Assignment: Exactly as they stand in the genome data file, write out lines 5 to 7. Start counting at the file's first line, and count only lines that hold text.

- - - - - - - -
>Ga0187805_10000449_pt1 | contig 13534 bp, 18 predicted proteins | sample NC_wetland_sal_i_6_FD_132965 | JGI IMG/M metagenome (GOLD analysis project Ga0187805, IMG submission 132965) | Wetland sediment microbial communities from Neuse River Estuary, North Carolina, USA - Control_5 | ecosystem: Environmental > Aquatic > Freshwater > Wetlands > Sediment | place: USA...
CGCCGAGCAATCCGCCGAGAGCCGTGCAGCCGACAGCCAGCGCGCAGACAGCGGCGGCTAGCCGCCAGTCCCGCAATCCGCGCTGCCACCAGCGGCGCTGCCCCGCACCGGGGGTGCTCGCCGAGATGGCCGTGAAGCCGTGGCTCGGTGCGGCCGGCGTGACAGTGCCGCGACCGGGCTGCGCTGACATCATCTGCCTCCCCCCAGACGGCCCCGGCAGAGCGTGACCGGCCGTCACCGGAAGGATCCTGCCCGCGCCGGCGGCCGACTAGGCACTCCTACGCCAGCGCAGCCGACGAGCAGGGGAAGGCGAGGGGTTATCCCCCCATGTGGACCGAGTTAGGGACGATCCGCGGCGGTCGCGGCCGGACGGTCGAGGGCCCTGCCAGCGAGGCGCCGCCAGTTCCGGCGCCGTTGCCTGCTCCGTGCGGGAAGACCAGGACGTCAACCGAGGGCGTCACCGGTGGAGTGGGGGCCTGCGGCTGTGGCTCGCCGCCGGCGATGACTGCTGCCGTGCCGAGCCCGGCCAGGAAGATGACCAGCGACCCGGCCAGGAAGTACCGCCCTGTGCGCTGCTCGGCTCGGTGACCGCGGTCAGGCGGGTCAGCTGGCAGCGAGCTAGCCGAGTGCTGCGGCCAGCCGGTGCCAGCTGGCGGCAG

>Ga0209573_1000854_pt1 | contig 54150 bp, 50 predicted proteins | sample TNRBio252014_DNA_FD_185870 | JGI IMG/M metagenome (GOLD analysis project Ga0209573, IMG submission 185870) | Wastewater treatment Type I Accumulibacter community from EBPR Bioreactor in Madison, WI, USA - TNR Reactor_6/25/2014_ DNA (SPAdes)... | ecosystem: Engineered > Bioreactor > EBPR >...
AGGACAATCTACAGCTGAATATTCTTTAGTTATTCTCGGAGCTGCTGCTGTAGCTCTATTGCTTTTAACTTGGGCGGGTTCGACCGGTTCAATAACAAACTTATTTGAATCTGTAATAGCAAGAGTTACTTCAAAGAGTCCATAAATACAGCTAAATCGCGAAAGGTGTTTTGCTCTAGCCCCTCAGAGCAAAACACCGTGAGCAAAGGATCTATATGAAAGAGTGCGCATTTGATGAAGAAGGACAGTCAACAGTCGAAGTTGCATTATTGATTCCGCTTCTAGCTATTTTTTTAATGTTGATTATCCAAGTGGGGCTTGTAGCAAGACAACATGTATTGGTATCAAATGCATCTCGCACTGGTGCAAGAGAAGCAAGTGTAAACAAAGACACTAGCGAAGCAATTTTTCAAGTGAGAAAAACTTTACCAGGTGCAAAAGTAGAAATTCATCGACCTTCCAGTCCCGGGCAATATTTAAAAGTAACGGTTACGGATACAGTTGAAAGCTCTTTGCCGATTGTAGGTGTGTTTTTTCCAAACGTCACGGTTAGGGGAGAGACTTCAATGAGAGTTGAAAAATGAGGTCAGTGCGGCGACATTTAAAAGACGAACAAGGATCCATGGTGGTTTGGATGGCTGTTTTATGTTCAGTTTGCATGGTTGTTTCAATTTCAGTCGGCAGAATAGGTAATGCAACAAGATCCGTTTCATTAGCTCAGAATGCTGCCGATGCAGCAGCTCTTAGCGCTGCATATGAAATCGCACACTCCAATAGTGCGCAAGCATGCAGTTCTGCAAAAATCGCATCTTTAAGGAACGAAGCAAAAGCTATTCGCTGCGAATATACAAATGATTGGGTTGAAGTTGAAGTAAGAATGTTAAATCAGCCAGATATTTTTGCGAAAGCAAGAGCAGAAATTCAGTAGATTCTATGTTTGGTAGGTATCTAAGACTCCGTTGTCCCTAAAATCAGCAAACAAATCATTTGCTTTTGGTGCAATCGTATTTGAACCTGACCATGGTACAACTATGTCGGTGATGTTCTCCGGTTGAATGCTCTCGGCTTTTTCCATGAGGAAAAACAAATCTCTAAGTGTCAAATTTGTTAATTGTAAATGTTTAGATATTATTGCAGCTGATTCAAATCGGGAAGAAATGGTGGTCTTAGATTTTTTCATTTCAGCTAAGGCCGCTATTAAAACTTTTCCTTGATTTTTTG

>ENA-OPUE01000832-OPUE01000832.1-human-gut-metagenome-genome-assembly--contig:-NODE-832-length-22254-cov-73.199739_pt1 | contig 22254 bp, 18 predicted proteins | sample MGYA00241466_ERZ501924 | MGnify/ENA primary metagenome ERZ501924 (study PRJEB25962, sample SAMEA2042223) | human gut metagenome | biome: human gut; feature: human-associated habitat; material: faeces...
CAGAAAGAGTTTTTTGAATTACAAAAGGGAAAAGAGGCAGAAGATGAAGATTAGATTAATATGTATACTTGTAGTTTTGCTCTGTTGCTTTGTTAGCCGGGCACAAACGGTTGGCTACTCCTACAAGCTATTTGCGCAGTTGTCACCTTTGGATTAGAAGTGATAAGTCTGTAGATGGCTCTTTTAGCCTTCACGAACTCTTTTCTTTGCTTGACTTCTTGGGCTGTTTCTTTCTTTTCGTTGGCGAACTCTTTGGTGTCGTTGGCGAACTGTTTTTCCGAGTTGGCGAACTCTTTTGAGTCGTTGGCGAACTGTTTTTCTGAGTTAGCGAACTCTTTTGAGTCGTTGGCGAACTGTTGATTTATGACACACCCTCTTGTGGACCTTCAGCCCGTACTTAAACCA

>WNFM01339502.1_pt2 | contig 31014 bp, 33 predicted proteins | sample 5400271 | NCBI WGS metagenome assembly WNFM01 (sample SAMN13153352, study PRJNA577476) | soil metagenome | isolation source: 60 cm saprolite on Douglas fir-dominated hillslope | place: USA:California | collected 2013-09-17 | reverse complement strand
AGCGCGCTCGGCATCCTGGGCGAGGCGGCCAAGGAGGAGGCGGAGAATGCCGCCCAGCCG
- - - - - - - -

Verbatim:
>ENA-OPUE01000832-OPUE01000832.1-human-gut-metagenome-genome-assembly--contig:-NODE-832-length-22254-cov-73.199739_pt1 | contig 22254 bp, 18 predicted proteins | sample MGYA00241466_ERZ501924 | MGnify/ENA primary metagenome ERZ501924 (study PRJEB25962, sample SAMEA2042223) | human gut metagenome | biome: human gut; feature: human-associated habitat; material: faeces...
CAGAAAGAGTTTTTTGAATTACAAAAGGGAAAAGAGGCAGAAGATGAAGATTAGATTAATATGTATACTTGTAGTTTTGCTCTGTTGCTTTGTTAGCCGGGCACAAACGGTTGGCTACTCCTACAAGCTATTTGCGCAGTTGTCACCTTTGGATTAGAAGTGATAAGTCTGTAGATGGCTCTTTTAGCCTTCACGAACTCTTTTCTTTGCTTGACTTCTTGGGCTGTTTCTTTCTTTTCGTTGGCGAACTCTTTGGTGTCGTTGGCGAACTGTTTTTCCGAGTTGGCGAACTCTTTTGAGTCGTTGGCGAACTGTTTTTCTGAGTTAGCGAACTCTTTTGAGTCGTTGGCGAACTGTTGATTTATGACACACCCTCTTGTGGACCTTCAGCCCGTACTTAAACCA

>WNFM01339502.1_pt2 | contig 31014 bp, 33 predicted proteins | sample 5400271 | NCBI WGS metagenome assembly WNFM01 (sample SAMN13153352, study PRJNA577476) | soil metagenome | isolation source: 60 cm saprolite on Douglas fir-dominated hillslope | place: USA:California | collected 2013-09-17 | reverse complement strand